The Heritage Bank CEO, Peter Lock, talks about how they went from Australia’s largest customer owned Building Society to a Bank
Introduction: From Building Society to Bank
Ross Greenwood: Welcome back to Money News, very short we’re going to tell you about the infant formula company Bellamys, whose shares were suspended from the market at the moment, and retail shareholders not happy because they’d recently shelled out some 60 million dollars as part of a capital raising. Bellamy’s now said that they will allow retail shareholders who participated in net capital raising to get their money back, being interesting one to watch. Anyway, the federal government is also come out via the treasurer Scott Morrison and indicated that credit unions and building societies, in other words non-banks will be able to use the name bank in the future.
Now this is as much a piece of window dressing as it is actual economic formula. The reason for that is because a lot of people feel much safer putting their money into a bank as compared with putting their money into a credit union or a building society. Even though the credit union and the building society still has to comply with the same laws as the biggest banks in the land do. Let’s try and work out exactly why it is that the government is doing this, and then also what benefits will come in regards to competition. Peter Lock is the chief executive of the Heritage Bank based in Toowoomba. 142 years old, Heritage Bank was for many years, decades, known as the Heritage Building Society.
It serviced a local community around Toowoomba highly successful but it decided to convert itself to a bank. The interesting thing is like all other organizations that have done this it needed the minimum capital requirements to do so, and that has been an obstacle for many other small institutions from doing this. Let’s get him on the line.
Peter Lock, many thanks for your time.
Interview: Peter Lock, Chief Executive, Heritage Bank
Peter Lock: Ross how are you?
Ross Greenwood: I’m all right. 142 years it’s some history, Heritage bank isn’t it?
Peter Lock: It’s magnificent history, very proud of it, one of the oldest institutions in the country.
Ross Greenwood: So just explain how did it start in the very outset?
Peter Lock: Back in 1975 the Toowoomba Permanent Building Society was the start, and these things start regionally because of lack of banking services back in that time, and it grew through until 1982 where the Toowoomba Permanent Building Society and the Darling Downs Building Society merged together to form the Heritage Building Society.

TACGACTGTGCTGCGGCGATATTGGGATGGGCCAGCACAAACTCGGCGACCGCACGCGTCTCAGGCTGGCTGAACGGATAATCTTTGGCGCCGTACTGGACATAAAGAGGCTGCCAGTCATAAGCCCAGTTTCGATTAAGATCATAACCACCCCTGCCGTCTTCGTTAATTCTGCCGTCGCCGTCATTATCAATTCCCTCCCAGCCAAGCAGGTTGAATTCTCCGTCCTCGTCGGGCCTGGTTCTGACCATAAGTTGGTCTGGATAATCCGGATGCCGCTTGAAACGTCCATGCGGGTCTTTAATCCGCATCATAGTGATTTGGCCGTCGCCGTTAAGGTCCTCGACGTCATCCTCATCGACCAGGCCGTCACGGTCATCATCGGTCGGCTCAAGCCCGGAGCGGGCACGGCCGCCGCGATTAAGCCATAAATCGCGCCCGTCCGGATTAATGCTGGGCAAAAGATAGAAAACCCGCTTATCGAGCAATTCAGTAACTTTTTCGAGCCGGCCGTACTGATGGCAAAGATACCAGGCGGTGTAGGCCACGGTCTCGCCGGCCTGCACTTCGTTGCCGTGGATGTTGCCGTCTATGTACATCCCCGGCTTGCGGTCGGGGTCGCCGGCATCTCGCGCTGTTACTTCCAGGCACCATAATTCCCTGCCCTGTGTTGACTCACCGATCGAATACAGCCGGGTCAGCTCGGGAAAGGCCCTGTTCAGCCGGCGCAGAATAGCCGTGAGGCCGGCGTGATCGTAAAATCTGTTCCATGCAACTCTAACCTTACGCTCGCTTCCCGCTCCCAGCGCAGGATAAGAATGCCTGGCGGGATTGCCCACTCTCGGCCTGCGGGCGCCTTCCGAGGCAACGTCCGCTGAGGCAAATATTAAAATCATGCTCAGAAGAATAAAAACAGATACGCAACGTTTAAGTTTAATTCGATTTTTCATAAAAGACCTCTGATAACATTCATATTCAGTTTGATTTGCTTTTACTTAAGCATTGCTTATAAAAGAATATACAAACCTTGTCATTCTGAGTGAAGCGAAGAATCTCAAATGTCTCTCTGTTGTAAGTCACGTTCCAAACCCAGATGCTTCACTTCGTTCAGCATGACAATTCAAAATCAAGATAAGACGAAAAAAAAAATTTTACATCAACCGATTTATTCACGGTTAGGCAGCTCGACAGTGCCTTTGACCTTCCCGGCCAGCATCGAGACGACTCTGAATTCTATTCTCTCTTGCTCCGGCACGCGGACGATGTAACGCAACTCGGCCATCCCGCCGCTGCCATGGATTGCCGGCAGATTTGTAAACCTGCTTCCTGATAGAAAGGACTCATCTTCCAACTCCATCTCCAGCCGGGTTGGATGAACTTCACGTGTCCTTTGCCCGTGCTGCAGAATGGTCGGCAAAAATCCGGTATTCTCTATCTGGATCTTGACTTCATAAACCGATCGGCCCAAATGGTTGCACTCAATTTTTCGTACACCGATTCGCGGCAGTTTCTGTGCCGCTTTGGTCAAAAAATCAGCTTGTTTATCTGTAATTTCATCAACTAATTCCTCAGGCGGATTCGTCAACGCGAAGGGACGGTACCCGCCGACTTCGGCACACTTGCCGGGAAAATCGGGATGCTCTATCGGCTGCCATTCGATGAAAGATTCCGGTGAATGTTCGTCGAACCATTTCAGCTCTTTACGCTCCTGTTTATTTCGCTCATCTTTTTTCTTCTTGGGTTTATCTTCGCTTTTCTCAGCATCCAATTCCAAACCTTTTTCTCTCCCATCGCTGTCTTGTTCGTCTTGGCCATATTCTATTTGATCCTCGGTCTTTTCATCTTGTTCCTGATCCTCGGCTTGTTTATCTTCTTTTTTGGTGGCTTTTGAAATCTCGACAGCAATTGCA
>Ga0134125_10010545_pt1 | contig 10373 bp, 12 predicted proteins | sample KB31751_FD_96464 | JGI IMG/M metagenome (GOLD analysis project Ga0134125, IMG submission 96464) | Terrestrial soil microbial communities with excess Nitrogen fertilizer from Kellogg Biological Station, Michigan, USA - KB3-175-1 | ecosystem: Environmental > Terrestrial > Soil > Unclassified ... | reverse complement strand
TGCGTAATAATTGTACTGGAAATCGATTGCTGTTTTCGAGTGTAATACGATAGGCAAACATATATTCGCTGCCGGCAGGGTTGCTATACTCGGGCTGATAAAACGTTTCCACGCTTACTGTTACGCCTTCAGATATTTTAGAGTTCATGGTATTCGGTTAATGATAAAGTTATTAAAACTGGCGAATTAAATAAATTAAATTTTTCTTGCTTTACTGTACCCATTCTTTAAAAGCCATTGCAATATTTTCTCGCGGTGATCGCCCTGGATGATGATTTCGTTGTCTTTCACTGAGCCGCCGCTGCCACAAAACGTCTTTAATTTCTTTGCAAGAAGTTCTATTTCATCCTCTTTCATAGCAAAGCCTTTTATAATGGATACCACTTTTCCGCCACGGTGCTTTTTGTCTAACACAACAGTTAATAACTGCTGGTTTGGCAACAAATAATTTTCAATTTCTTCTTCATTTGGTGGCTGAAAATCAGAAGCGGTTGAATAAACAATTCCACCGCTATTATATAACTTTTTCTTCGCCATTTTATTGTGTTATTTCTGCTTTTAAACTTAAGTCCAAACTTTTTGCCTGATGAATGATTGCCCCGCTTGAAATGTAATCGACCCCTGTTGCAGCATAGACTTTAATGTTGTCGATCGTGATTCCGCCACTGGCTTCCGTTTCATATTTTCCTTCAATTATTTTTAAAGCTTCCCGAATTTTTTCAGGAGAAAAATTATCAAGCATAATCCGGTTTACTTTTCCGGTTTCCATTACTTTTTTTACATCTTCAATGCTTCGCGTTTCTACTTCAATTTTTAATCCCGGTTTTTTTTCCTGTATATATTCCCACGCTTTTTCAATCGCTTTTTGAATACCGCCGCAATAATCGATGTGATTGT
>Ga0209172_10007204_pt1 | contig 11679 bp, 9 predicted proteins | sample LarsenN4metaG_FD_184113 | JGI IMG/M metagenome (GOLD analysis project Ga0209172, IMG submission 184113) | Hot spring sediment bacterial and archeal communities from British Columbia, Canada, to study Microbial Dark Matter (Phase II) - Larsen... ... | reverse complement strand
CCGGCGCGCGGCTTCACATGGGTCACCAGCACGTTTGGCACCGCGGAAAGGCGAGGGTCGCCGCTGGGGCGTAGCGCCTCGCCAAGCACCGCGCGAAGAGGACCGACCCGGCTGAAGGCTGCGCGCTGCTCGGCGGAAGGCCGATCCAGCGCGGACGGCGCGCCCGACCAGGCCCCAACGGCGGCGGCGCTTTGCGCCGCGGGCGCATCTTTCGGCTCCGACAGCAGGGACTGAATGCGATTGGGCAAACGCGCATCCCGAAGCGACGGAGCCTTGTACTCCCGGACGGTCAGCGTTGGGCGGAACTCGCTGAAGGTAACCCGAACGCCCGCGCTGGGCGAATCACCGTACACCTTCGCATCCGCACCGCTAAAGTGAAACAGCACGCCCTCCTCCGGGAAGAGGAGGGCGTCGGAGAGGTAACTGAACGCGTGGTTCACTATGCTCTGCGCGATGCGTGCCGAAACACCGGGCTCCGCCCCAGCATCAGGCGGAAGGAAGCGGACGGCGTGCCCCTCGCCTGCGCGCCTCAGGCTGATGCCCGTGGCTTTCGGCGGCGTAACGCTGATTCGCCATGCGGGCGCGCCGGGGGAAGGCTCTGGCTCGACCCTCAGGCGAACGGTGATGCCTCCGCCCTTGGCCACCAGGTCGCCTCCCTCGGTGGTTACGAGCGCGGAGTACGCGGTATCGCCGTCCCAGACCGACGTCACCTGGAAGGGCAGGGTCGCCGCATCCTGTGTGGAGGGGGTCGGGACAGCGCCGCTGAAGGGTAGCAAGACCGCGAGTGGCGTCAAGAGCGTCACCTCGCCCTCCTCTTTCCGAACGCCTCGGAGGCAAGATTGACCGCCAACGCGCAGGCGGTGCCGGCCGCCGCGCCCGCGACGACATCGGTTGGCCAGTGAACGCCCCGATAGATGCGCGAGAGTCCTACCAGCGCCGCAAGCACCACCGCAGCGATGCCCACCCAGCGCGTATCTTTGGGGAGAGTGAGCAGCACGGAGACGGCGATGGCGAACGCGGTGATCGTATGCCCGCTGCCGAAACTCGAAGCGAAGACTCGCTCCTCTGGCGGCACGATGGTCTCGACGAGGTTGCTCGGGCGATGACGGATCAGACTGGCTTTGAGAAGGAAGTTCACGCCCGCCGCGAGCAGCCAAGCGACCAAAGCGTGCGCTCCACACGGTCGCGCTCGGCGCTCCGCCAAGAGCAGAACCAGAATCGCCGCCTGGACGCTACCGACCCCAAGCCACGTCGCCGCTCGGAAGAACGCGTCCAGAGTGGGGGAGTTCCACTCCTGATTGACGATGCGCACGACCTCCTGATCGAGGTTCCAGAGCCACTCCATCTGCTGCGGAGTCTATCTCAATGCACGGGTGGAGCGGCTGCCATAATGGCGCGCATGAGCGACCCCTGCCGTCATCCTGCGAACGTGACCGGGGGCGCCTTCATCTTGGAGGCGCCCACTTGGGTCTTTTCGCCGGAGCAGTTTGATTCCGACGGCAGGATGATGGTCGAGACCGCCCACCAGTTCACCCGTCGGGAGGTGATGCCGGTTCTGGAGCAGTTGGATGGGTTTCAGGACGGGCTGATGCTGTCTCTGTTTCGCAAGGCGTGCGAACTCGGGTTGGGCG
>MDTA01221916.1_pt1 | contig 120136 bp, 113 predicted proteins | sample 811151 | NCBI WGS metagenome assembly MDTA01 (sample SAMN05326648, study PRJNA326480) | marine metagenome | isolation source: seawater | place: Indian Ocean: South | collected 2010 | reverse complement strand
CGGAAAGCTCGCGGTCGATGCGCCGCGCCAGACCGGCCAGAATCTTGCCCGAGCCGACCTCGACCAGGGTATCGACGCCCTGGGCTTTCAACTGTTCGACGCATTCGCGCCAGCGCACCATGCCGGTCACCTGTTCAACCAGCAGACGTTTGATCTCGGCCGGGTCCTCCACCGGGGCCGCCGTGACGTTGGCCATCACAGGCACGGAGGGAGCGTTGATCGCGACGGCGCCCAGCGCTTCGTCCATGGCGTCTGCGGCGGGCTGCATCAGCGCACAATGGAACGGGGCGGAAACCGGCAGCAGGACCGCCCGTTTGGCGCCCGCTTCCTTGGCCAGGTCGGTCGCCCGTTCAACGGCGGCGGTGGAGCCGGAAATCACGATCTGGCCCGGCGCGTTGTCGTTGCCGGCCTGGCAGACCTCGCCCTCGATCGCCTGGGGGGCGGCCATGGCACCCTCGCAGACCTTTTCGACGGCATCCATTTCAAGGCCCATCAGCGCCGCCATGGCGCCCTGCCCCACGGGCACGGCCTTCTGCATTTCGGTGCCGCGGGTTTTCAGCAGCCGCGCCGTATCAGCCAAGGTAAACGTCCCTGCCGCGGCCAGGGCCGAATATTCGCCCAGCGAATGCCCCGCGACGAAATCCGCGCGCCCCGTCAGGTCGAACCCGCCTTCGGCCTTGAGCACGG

Ross Greenwood: So obviously your strategy has been to grow this business, and from a regional very tiny organization to something that’s been much bigger and much more substantial. At what point did you decide to become a bank?
Peter Lock: 2011 is when we made the switch to Heritage bank, and through that time, 142 year history, we’ve grown to be Australia’s largest customer owned bank, and at assets just over $9.3 billion, which is a small bank by the total banking sector, but a large bank. In fact, the third largest mutual in the country, largest Mutual Bank in the country, fourth largest cooperative in the country.
Ross Greenwood: So why is it that the government has made this change. I know there have been recommendations from the customer owned Banking Association, of which you are a member, to make this move. Why would the government made it?
Peter Lock: Well, the government through it recent moves in the federal budget, have been moving to what we call level the playing field. You’ve seen that in the bank levy, you’ve seen that the announcements that the treasurer’s made with the Productivity Commission, and you’ve seen it in the most recent announcements with the Hammond review. Which is directed specifically at the cooperative and mutual sector, and that should allow leveling of the playing fields and hopefully making a competitive market sector, which is the customer owned banking sector, a major competitor to the major or the listed banks.
Ross Greenwood: Because I know overseas, particularly in the United States if any organization would call themselves a bank, and they were illegal in doing so, there would be significant penalties placed upon them. As I understand is also here in Australia. It seems to me that if the government is dropping the barriers to using the word bank, because that’s what it’s all about. To try and encourage more depositors into smaller institutions, so they have a greater pool of capital to be able to lend out at more competitive rates from the bigger banks that’s the logic behind all this as I understand it.
Peter Lock: The logic is correct but you still have to have a banking license, you still have to be an approved deposit institution, an ADI. APRA will still issue those banking licenses, still have to comply or ADI still have to comply with the regulation as you said at the opening. Exactly the same regulations and governances as the big four apply to all institutions that carry the name bank.
Ross Greenwood: I tell you, it’s a really fascinating story. 142 years old consider that in regards to one of our oldest banks in the land right now. Heritage Bank now a genuine national organization, not just a regional organization and you can understand now as to why many of those other smaller institutions might also be keen to get a banking license.
Peter Lock the chief executive of Heritage bank based in Toowoomba and Peter we appreciate your turning the program this evening.
Peter Lock: Thanks Ross.
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